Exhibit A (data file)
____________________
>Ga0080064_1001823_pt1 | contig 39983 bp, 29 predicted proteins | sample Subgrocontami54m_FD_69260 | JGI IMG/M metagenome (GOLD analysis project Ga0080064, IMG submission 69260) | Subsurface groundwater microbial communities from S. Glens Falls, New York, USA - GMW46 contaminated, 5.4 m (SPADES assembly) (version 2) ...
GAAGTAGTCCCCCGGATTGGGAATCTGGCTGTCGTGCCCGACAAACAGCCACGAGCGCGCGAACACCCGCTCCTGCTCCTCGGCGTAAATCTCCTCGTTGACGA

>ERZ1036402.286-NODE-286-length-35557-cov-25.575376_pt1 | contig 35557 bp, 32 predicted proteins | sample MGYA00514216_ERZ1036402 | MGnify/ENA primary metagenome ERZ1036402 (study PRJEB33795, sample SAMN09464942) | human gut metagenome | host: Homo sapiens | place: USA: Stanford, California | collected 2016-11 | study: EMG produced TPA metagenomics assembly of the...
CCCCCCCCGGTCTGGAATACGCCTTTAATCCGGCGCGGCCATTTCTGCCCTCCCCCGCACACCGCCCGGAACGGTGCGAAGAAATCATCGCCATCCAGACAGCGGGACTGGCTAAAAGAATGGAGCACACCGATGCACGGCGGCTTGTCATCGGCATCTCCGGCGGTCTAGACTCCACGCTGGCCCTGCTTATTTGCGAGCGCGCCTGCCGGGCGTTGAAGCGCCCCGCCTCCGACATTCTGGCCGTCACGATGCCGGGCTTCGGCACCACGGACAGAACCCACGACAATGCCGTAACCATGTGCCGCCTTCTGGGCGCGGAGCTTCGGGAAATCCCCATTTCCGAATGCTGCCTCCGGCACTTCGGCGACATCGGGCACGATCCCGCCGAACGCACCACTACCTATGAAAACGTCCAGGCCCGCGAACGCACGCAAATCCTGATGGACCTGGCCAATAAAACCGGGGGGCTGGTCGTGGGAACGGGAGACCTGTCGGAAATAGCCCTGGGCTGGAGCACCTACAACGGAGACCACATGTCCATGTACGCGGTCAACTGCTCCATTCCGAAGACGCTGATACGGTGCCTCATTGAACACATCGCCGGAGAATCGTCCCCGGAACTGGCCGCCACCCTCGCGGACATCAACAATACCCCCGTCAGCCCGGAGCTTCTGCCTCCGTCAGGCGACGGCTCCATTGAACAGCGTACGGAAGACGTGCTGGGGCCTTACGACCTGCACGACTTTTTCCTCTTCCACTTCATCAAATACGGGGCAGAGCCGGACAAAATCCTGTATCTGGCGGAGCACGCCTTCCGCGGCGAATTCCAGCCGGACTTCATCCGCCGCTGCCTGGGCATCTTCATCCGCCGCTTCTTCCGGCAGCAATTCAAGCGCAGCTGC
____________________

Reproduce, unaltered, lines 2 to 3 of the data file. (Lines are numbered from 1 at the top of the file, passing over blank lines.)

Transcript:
GAAGTAGTCCCCCGGATTGGGAATCTGGCTGTCGTGCCCGACAAACAGCCACGAGCGCGCGAACACCCGCTCCTGCTCCTCGGCGTAAATCTCCTCGTTGACGA

>ERZ1036402.286-NODE-286-length-35557-cov-25.575376_pt1 | contig 35557 bp, 32 predicted proteins | sample MGYA00514216_ERZ1036402 | MGnify/ENA primary metagenome ERZ1036402 (study PRJEB33795, sample SAMN09464942) | human gut metagenome | host: Homo sapiens | place: USA: Stanford, California | collected 2016-11 | study: EMG produced TPA metagenomics assembly of the...